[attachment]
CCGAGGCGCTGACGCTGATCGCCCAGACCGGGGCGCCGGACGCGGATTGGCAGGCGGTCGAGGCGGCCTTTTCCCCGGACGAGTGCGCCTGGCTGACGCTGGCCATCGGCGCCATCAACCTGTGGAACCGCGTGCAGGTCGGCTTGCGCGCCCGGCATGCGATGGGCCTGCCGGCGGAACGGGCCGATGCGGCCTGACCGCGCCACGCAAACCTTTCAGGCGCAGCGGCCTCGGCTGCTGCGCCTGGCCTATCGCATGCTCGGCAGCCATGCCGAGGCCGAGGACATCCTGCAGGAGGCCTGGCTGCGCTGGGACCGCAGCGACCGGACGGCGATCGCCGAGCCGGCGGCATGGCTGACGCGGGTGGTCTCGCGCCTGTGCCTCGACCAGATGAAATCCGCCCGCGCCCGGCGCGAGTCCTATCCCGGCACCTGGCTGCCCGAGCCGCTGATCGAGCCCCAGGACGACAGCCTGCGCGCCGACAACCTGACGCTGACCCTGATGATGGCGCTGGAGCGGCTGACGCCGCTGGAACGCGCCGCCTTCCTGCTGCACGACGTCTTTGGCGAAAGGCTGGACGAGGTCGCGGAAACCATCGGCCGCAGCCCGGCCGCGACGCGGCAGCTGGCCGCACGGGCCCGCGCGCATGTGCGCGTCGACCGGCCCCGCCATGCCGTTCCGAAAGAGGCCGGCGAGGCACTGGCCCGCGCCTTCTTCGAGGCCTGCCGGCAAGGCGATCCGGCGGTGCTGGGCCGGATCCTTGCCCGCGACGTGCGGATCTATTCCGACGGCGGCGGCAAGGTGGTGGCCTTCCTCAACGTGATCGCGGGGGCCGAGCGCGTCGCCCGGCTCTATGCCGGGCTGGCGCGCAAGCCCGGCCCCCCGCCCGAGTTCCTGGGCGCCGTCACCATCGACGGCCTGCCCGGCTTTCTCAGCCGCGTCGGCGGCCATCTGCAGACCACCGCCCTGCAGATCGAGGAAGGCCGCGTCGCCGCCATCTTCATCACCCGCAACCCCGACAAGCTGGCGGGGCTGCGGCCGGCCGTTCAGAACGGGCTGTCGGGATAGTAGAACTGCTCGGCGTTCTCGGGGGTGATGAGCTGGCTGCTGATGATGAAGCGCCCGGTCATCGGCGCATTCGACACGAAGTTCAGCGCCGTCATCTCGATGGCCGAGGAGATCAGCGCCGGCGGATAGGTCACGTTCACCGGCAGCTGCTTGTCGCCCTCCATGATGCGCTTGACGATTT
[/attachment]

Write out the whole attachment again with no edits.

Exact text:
CCGAGGCGCTGACGCTGATCGCCCAGACCGGGGCGCCGGACGCGGATTGGCAGGCGGTCGAGGCGGCCTTTTCCCCGGACGAGTGCGCCTGGCTGACGCTGGCCATCGGCGCCATCAACCTGTGGAACCGCGTGCAGGTCGGCTTGCGCGCCCGGCATGCGATGGGCCTGCCGGCGGAACGGGCCGATGCGGCCTGACCGCGCCACGCAAACCTTTCAGGCGCAGCGGCCTCGGCTGCTGCGCCTGGCCTATCGCATGCTCGGCAGCCATGCCGAGGCCGAGGACATCCTGCAGGAGGCCTGGCTGCGCTGGGACCGCAGCGACCGGACGGCGATCGCCGAGCCGGCGGCATGGCTGACGCGGGTGGTCTCGCGCCTGTGCCTCGACCAGATGAAATCCGCCCGCGCCCGGCGCGAGTCCTATCCCGGCACCTGGCTGCCCGAGCCGCTGATCGAGCCCCAGGACGACAGCCTGCGCGCCGACAACCTGACGCTGACCCTGATGATGGCGCTGGAGCGGCTGACGCCGCTGGAACGCGCCGCCTTCCTGCTGCACGACGTCTTTGGCGAAAGGCTGGACGAGGTCGCGGAAACCATCGGCCGCAGCCCGGCCGCGACGCGGCAGCTGGCCGCACGGGCCCGCGCGCATGTGCGCGTCGACCGGCCCCGCCATGCCGTTCCGAAAGAGGCCGGCGAGGCACTGGCCCGCGCCTTCTTCGAGGCCTGCCGGCAAGGCGATCCGGCGGTGCTGGGCCGGATCCTTGCCCGCGACGTGCGGATCTATTCCGACGGCGGCGGCAAGGTGGTGGCCTTCCTCAACGTGATCGCGGGGGCCGAGCGCGTCGCCCGGCTCTATGCCGGGCTGGCGCGCAAGCCCGGCCCCCCGCCCGAGTTCCTGGGCGCCGTCACCATCGACGGCCTGCCCGGCTTTCTCAGCCGCGTCGGCGGCCATCTGCAGACCACCGCCCTGCAGATCGAGGAAGGCCGCGTCGCCGCCATCTTCATCACCCGCAACCCCGACAAGCTGGCGGGGCTGCGGCCGGCCGTTCAGAACGGGCTGTCGGGATAGTAGAACTGCTCGGCGTTCTCGGGGGTGATGAGCTGGCTGCTGATGATGAAGCGCCCGGTCATCGGCGCATTCGACACGAAGTTCAGCGCCGTCATCTCGATGGCCGAGGAGATCAGCGCCGGCGGATAGGTCACGTTCACCGGCAGCTGCTTGTCGCCCTCCATGATGCGCTTGACGATTT